Teens learning epidemiology? A cohort study on epidemiology instruction for high school youth.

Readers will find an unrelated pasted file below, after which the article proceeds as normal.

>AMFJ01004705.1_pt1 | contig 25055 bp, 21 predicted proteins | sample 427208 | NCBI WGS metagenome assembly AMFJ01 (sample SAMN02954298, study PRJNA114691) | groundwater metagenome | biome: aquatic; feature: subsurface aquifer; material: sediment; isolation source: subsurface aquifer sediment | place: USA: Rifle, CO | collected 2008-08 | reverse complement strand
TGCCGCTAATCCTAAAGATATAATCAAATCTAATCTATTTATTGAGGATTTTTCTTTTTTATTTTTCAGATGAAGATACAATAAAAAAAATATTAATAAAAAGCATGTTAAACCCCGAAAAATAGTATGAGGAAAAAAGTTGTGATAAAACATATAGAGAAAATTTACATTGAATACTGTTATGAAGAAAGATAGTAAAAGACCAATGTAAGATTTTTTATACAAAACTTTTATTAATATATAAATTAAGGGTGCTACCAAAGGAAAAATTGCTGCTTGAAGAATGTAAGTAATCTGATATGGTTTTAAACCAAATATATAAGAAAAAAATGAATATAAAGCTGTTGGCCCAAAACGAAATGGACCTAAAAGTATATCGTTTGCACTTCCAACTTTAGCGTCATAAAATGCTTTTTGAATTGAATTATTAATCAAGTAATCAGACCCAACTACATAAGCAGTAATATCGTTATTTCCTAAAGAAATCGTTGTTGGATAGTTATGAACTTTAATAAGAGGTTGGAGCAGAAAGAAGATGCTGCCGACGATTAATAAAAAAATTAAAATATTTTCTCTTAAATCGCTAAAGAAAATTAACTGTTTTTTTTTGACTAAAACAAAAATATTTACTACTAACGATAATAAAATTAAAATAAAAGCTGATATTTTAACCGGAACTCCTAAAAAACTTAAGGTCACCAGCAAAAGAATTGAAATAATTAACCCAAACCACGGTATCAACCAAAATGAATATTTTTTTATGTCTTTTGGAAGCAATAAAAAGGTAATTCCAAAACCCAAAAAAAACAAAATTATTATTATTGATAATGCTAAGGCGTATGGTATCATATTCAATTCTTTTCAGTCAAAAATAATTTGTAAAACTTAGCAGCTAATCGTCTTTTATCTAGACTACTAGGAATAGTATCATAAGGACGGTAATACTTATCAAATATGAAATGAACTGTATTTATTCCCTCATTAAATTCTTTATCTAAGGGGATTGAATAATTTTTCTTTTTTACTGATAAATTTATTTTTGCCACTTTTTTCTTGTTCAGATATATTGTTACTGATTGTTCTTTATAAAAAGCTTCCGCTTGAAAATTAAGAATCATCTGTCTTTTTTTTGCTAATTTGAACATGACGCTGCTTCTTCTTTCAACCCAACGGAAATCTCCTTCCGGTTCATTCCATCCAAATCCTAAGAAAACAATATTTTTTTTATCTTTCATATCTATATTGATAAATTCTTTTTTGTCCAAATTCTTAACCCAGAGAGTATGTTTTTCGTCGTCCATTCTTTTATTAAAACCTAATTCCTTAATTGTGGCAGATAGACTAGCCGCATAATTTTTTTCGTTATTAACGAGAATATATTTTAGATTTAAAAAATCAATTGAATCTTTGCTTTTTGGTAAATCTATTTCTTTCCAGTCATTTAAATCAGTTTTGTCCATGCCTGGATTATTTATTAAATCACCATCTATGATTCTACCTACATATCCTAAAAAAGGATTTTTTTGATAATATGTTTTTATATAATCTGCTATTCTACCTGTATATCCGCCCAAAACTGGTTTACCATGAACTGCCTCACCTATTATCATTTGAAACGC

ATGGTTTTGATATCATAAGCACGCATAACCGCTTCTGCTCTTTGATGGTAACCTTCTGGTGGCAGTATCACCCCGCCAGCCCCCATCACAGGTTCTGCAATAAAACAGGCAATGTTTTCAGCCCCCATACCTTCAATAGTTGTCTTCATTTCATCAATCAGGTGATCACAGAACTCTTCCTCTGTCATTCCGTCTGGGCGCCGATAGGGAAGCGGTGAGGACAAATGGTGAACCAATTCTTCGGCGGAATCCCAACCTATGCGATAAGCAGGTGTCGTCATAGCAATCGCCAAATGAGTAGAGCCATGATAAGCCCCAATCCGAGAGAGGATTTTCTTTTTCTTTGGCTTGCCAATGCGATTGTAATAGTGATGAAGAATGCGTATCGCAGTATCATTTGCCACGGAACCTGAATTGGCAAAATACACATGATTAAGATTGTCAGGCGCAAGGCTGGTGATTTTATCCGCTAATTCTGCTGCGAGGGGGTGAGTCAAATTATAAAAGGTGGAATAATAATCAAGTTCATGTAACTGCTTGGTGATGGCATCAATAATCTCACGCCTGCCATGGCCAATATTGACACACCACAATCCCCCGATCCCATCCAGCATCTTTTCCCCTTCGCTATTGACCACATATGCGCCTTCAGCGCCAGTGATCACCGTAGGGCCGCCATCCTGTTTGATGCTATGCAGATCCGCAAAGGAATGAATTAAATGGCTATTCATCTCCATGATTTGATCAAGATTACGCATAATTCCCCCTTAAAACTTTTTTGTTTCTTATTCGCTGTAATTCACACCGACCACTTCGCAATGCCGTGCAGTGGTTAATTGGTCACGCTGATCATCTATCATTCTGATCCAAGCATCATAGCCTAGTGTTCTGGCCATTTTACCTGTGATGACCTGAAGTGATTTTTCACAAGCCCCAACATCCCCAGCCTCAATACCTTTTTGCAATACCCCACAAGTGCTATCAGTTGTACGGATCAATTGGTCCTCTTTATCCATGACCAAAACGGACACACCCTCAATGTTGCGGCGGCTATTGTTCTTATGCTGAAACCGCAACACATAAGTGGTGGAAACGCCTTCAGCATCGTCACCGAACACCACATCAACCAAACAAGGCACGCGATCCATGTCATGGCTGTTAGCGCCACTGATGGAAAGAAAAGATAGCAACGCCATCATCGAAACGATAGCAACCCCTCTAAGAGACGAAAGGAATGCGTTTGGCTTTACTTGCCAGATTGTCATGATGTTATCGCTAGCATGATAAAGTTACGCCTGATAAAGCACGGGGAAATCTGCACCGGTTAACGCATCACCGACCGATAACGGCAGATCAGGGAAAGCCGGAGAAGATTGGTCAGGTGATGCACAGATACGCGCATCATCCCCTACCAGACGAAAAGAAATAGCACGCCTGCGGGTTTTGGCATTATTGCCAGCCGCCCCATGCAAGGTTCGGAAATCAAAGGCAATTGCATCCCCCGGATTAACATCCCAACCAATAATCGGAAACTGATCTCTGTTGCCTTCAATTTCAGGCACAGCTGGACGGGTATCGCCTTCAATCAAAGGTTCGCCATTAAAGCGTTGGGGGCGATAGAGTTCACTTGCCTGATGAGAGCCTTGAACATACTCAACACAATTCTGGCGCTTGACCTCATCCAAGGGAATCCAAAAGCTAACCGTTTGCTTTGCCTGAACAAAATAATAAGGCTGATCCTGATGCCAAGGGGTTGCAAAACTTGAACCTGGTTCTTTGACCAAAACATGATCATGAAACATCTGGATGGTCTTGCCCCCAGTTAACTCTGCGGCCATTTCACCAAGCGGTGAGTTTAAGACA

PURPOSE: The aim of the study was to determine if epidemiology instruction for high school students can improve science literacy skills compared with other science, technology, engineering, and math courses. METHODS: The Test of Scientific Literacy Skills (TOSLS), a validated measure of scientific inquiry and interpretation, was used to assess the change in students' (n = 116; 63% female, 36% Asian, 30% Hispanic, 54% 12th grade, 48% mid poverty, and 24% high poverty) science literacy skills based on pre-post performance. RESULTS: Multilevel models adjusted for individual-level student gender, race-ethnicity, grade level, age, semester, and poverty status showed similar TOSLS performance for physics (β = 0.58; 95% confidence interval [CI], -0.44 to 1.61), biology (β = 0.09; 95% CI, -0.82 to 1.00), and statistics (β = -0.76; 95% CI, -1.84 to 0.32), and lower for chemistry (β = -1.09; 95% CI, -2.26 to 0.08) and geology (β = -1.04; 95% CI, -2.06 to -0.02) relative to the reference group, epidemiology. Models testing the interaction of course subject and sociodemographic factors did not show gender differences in TOSLS performance for epidemiology, in contrast with physics (lower in females) and biology (higher in females). CONCLUSIONS: Study findings suggest that epidemiology may be an appropriate method for supporting high school students' development of science literacy skills, although larger and more nuanced studies are needed.
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